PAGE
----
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Of Fossil Fuels and Climate Change March 15, 2015

Posted by Peter Varhol in Technology and Culture.
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I am not an energy or climate expert by any means. I guess I would call myself a reasonably intelligent layman with good education and experience in the scientific method and interpreting experimental results.

I’ll start with a couple of blanket statements. The Earth is probably undergoing climate change, and if so, it is likely at least partially the result of greenhouse gases. Notice that I express likelihoods, or possibilities, not definitive statements. No serious scientist, under just about any circumstances, would make flat and absolute statements about an ongoing research area, especially one as complex as this. Insofar as we may hear such statements, even from people who have scientific credentials, we should run away from them.

Second, it’s not at all clear that climate change is a bad thing. The world around us is not static, and if we expect things to remain as they are, we are deluding ourselves. We have had two documented “mini”-Ice Ages over the past millennium, and those could clearly not be ascribed to human industrial intervention. After all, the Vikings were able to grow crops in southern Greenland until a cooling of the climate in the twelfth century led them to abandon not only Greenland, but likely also Labrador and certainly Newfoundland.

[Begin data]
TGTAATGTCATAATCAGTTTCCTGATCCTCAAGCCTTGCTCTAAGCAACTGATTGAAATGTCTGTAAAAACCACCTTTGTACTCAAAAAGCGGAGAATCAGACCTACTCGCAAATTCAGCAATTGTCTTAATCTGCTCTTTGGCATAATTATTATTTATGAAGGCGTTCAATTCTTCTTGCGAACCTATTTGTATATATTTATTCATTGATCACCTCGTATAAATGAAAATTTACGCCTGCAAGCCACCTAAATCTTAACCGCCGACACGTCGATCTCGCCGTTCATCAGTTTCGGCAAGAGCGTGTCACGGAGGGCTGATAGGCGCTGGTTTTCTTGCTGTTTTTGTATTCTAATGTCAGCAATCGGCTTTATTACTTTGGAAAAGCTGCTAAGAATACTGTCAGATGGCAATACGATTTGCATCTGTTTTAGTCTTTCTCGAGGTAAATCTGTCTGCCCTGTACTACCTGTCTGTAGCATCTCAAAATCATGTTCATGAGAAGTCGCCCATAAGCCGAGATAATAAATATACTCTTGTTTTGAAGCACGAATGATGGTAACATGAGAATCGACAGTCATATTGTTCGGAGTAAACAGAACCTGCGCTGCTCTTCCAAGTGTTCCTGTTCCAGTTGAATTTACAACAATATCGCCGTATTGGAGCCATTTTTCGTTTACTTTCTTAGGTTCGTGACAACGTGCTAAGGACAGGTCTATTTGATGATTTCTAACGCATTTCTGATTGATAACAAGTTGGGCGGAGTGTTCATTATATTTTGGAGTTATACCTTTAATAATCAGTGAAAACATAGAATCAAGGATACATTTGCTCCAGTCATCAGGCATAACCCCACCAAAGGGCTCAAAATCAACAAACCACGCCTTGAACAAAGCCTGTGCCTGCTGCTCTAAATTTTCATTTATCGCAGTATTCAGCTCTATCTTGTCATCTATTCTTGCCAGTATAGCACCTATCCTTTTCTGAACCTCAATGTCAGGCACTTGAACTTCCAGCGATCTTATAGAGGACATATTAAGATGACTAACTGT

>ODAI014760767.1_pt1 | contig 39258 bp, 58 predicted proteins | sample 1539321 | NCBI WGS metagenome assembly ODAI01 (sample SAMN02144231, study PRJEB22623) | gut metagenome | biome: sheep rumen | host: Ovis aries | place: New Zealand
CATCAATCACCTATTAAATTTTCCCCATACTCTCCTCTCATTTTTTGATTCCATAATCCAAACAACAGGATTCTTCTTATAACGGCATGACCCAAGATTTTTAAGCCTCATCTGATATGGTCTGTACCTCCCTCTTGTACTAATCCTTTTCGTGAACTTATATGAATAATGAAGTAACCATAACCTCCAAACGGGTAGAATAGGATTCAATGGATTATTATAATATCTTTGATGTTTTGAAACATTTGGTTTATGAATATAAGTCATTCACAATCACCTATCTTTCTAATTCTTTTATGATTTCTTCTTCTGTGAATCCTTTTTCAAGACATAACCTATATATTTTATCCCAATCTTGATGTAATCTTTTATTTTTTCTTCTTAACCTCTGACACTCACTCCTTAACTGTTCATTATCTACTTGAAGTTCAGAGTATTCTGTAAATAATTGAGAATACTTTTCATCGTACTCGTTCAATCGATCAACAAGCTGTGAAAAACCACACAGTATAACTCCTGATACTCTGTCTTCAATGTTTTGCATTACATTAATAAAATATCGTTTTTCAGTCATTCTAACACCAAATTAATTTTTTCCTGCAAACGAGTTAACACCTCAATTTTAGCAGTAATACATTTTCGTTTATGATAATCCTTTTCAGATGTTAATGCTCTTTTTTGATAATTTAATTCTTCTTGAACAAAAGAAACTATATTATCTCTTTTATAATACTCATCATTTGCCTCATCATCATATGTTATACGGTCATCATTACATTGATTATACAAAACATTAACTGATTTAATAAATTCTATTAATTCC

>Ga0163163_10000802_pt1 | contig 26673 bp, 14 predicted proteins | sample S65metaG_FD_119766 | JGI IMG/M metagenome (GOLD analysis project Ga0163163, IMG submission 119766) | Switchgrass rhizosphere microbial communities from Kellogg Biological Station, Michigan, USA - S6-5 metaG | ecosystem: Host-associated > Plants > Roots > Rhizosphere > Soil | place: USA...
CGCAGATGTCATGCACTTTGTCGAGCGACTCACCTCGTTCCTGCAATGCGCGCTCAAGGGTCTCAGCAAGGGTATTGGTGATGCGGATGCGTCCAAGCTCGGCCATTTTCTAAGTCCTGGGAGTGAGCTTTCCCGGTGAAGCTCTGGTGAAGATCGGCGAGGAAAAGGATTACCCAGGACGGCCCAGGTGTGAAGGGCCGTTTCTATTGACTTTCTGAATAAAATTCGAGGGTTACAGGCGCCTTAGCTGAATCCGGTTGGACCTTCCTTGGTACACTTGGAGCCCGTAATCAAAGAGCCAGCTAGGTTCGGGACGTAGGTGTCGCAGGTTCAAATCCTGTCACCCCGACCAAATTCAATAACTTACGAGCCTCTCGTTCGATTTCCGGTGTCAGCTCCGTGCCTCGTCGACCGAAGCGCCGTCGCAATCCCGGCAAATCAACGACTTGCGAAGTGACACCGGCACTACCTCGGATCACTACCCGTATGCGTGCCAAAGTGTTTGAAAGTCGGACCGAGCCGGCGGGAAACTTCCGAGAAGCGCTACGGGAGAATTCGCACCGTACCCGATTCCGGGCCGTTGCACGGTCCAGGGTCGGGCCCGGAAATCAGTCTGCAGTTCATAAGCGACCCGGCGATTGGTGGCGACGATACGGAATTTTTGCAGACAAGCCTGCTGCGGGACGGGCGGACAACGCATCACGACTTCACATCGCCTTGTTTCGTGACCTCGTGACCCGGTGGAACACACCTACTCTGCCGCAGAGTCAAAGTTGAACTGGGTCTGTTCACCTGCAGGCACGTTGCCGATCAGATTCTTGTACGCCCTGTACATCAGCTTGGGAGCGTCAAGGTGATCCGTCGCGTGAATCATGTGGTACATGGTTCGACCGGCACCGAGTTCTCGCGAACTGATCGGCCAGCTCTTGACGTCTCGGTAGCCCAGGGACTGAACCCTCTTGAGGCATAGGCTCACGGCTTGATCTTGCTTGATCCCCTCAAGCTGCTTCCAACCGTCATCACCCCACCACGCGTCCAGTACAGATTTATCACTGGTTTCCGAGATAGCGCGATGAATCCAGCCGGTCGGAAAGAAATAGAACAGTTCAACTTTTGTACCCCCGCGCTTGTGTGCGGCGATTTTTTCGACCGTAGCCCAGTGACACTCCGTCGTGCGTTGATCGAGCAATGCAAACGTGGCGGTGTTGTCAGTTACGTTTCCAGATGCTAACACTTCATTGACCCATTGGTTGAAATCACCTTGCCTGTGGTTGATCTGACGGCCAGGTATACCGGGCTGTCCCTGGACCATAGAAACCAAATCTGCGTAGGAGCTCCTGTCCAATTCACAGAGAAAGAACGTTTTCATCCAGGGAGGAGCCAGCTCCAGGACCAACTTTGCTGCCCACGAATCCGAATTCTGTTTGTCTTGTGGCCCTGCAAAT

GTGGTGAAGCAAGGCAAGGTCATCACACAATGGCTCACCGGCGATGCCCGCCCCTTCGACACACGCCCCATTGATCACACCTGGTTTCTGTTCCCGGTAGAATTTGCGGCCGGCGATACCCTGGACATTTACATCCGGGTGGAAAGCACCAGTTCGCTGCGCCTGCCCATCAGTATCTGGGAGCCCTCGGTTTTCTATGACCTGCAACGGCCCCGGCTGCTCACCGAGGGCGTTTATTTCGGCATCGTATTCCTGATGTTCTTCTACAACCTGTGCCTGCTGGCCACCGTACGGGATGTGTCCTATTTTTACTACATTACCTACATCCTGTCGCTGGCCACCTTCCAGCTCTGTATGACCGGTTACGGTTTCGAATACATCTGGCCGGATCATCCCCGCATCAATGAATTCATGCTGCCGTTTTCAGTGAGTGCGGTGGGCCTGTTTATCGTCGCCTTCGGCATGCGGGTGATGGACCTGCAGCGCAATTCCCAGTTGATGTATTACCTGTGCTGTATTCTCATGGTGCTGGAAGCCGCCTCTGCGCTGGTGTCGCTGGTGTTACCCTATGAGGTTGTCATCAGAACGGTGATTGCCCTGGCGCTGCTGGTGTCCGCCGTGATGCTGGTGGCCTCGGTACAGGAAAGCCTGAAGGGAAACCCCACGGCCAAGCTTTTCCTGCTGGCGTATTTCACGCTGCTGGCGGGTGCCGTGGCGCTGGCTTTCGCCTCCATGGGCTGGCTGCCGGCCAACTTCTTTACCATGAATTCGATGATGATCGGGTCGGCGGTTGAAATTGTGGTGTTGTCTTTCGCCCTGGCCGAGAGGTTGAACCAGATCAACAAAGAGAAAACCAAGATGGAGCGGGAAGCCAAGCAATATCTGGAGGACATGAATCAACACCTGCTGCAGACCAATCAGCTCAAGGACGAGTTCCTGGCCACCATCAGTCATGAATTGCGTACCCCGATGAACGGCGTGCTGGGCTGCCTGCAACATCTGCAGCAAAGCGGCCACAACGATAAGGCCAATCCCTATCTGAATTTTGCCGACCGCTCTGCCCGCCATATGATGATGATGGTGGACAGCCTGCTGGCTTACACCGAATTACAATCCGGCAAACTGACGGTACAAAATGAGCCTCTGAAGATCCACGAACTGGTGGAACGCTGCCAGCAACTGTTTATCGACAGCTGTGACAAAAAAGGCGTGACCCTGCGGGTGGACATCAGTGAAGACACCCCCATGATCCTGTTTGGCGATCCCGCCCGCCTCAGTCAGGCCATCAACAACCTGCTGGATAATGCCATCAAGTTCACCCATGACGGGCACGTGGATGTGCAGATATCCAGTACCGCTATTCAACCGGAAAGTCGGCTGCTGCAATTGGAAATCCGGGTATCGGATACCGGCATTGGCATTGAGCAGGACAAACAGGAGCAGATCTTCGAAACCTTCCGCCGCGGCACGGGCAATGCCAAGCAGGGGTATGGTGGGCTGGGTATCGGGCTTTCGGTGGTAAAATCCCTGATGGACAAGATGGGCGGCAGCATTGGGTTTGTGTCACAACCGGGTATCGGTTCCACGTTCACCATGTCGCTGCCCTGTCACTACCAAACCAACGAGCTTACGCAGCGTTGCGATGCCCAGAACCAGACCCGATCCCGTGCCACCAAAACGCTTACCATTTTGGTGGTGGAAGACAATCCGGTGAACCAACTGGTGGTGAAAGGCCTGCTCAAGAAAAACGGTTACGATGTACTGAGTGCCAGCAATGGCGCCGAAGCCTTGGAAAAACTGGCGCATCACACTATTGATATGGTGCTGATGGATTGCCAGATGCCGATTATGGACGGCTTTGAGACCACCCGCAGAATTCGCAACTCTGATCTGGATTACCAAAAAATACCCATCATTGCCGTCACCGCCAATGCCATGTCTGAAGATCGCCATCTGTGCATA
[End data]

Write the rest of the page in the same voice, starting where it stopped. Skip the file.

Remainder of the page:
In a longer sense, we may still be in an Ice Age that began over two million years ago.

If we are in the process of warming, it may be a part of the natural, well, circle of life. It is probably helped along by the trapping of warming greenhouse gasses, but it may or may not be unusual in the life scale of the planet.

But to think that we may draw a conclusion based on a hundred years of data may be intriguing, and may result in poorly thought out conclusions and remedies, despite the sensationalist (and entertaining) movies to the contrary.

And I know there are winners and losers in this process. On the positive side, we may be able to grow tropical crops farther north in the Temperate Zone, ultimately being able to feed more of the planet. On the negative side, countries such as Tuvalu may ultimately be mostly flooded by a rise in sea level. While I feel for the 11,000 people in Tuvalu, I may feel more for the greater number of people we are able to feed.

All that said, I liked this article on the necessity of fossil fuels in the weekend Wall Street Journal. While it represents a biased point of view, it is likely no more biased than an opposing point of view.

It’s a good thing that we are looking toward using energy that doesn’t burn fossil fuels. But let’s not delude ourselves into believing that climate change won’t happen anyway; it’s simply the way massive complex systems work.  We called it catastrophe theory in the 1970s; now it goes by other names.

I recognize that others may disagree with my statements, and perhaps stridently. And I certainly agree that we should continue to explore renewable sources of energy (even if they are not renewable over a sufficiently long time scale). But this is a more difficult question than the popular media has been asking over the course of the last decade or so.

A Youth Guide to Digital Privacy March 14, 2015

Posted by Peter Varhol in Technology and Culture.
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I’m an old(er) guy. I was well of age when Tim Berners-Lee published his seminal work on hypertext, and was probably on the leading edge of non-academic users when I loaded a third-party TCP/IP package (NetManage) onto my Windows 3.1 installation and connected to an Internet provider and connected to the World Wide Web (hint: It wasn’t easy, and I know you just take this for granted today).